Couch potato faith

Can faith really be faith if it has no expression? 

James 2:14-16 is the most quoted passage on the subject:

14 What good is it, dear brothers and sisters, if you say you have faith but don’t show it by your actions? Can that kind of faith save anyone?15 Suppose you see a brother or sister who has no food or clothing,16 and you say, “Good-bye and have a good day; stay warm and eat well”—but then you don’t give that person any food or clothing. What good does that do?

In Matthew 25, Jesus talks about putting actions to your faith:

34 “Then the King will say to those on his right, ‘Come, you who are blessed by my Father, inherit the Kingdom prepared for you from the creation of the world. 35 For I was hungry, and you fed me. I was thirsty, and you gave me a drink. I was a stranger, and you invited me into your home. 36 I was naked, and you gave me clothing. I was sick, and you cared for me. I was in prison, and you visited me.’

Years ago, I went to a church that adopted “Faith is a verb–live it!” as a reminder to the people that faith requires action. 

IMG_1563Putting feet to your faith means that your feet might get muddy. You might actually have to sacrifice something to walk it out.

The more I read about the early church–the church fathers and martyrs–I am convicted of my own selfishness. 

Am I really ready to give up everything?

What am I still holding back?

Do I talk about what I believe more than I demonstrate what I believe?

I’m just gonna stop here because there’s not much more I can say except that a read through the New Testament doesn’t leave any room for argument. 

Couch potato faith is not allowed.




A Life of Resolve

Resolutions are not just made at New Year’s.

They are also made at the beginning of summer. That magical time of year when a woman realizes she cannot wear a two piece bathing suit. It’s been her aim for the last fifteen years to lose an incredible amount of weight and wow everyone with her awesome new look.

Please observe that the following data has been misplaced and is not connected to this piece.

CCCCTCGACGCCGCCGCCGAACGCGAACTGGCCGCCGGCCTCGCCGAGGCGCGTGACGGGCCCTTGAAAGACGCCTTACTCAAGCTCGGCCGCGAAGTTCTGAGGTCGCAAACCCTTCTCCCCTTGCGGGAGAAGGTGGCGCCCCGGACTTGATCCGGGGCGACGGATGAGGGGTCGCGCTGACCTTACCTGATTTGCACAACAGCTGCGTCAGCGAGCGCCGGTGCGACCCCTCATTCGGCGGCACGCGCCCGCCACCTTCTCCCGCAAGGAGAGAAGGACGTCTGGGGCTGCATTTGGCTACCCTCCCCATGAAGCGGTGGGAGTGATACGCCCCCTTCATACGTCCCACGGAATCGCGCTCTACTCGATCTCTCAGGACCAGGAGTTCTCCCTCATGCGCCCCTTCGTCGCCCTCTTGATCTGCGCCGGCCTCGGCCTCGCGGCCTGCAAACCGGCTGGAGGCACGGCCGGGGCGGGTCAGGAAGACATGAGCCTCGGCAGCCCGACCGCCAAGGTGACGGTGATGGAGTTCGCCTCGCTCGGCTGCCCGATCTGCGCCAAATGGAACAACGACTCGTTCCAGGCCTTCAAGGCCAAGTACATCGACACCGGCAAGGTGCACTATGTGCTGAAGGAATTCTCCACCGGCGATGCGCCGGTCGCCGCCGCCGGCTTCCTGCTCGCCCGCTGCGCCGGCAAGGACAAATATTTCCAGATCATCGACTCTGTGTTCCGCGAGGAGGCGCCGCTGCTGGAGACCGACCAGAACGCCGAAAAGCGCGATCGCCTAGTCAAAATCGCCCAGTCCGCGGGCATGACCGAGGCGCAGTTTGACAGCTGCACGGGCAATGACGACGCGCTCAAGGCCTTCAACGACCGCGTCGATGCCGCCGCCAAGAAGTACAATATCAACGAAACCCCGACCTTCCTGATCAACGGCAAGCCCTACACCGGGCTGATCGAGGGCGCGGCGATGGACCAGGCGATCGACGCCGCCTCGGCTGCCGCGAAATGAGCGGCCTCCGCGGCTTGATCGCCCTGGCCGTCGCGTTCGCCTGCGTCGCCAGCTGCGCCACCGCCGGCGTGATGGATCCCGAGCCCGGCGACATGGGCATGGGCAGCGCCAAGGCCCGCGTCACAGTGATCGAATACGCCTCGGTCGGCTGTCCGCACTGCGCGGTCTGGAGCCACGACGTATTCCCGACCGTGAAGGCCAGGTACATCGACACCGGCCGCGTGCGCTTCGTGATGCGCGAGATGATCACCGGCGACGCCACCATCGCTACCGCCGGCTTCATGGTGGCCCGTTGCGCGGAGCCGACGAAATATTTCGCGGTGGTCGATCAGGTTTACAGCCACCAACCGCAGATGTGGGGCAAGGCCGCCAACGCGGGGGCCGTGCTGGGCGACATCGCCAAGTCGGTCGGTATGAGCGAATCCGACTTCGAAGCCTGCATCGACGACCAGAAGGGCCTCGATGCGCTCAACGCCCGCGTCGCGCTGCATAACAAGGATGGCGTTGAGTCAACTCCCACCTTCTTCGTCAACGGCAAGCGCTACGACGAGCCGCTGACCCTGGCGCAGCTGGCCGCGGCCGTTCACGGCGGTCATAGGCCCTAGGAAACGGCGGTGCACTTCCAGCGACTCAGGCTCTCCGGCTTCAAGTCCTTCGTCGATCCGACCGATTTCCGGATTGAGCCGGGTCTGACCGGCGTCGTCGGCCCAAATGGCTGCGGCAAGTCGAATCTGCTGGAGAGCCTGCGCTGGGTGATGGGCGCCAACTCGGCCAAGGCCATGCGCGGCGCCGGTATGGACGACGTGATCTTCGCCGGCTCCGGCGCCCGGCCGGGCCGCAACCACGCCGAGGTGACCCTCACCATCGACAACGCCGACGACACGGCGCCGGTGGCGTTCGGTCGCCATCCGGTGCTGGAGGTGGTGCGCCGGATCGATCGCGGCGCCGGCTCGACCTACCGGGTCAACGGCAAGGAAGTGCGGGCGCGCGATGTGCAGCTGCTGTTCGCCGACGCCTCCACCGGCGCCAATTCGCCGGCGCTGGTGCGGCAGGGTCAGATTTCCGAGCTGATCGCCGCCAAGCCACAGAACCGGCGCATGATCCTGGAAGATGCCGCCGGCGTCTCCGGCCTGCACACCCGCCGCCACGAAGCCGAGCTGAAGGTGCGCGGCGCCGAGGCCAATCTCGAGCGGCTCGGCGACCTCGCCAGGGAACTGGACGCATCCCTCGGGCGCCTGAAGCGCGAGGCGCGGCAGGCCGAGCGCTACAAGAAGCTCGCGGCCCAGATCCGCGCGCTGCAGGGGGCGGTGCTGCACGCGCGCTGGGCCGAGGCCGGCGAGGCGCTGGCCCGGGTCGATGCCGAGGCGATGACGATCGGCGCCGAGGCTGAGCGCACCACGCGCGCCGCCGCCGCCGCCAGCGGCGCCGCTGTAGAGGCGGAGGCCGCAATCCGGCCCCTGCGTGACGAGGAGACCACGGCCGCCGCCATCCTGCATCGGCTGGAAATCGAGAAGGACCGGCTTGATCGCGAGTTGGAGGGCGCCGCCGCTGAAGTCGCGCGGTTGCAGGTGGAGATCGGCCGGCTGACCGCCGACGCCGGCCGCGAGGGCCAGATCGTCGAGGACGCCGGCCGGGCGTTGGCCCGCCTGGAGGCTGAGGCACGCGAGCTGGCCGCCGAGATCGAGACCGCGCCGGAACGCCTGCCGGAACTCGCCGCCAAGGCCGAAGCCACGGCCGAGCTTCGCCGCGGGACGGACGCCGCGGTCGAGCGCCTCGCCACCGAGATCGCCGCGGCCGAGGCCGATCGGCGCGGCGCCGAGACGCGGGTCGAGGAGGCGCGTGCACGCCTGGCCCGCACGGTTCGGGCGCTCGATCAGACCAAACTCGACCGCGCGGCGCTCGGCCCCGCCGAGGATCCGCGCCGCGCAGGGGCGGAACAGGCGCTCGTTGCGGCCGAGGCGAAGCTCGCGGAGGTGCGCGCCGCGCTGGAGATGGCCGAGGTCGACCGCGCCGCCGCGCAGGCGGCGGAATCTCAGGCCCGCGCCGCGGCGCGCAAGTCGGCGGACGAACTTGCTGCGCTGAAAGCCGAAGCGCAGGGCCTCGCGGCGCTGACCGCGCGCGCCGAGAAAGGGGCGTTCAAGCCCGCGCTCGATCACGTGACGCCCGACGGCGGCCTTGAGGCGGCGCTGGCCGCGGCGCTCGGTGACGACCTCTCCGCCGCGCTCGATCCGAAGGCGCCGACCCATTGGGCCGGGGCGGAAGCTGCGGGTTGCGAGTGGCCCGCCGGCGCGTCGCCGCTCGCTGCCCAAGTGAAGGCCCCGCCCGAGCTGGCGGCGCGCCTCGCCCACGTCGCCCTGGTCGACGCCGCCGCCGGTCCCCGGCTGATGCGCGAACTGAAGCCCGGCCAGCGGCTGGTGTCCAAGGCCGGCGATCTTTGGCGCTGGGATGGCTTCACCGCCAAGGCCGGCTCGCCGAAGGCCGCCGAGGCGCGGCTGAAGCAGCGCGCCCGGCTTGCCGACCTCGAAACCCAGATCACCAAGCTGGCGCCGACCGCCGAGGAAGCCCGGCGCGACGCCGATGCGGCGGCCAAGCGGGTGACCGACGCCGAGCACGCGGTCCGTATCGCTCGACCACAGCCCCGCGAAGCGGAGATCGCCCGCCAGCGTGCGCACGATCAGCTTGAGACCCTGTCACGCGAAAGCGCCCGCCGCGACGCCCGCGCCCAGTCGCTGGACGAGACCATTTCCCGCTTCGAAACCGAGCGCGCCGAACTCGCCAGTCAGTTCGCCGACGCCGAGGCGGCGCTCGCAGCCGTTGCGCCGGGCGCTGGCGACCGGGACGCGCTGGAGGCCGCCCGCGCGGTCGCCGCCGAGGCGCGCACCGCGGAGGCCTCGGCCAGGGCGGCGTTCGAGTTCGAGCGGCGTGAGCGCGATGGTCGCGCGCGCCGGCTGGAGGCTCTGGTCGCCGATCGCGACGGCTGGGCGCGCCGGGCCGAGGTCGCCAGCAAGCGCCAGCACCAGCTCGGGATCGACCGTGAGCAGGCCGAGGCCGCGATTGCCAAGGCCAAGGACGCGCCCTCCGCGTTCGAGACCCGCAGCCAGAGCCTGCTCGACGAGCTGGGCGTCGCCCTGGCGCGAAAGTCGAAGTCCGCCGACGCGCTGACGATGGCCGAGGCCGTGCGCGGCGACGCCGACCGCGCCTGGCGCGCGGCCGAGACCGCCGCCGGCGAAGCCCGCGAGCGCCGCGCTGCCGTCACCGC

At the first signs of spring, gym membership increases, weight loss programs sell a lot of chalky tasting food, and people make their final resolution…again.I am not being cruel! I have been one of these people! And not only about losing weight, but a lot of other things as well. My excuses are endless: I’ve been busy, sick, tired, unmotivated. These are legitimate excuses at times, but every time? I have abandoned so many plans, left so many to-do lists undone.

I’ve committed criminal negligence against my dreams.

My negligence puts me in a vulnerable position. When I watch someone else who’s working hard to accomplish their goals I get mad, defensive even. This person might be a family member or close friend, so then I feel guilty over my jealous anger. Where I used to extend grace and mercy, now I can only find fault. Can anyone else relate? I am not sharing this information for the fun of it. To judge others by their actions and ourselves by our intentions is pure lunacy.

This battle, action versus intention, has destroyed many relationships because the standards are so unfair.  

Don’t abandon your dreams and become a cynic of those who refuse to quit. Own up to your failures. Expose your weaknesses. Learn how to endure. This is the key to leaving the mountain of broken resolutions behind in order to live a life of resolve. 

What steps are you taking to live a life of resolve?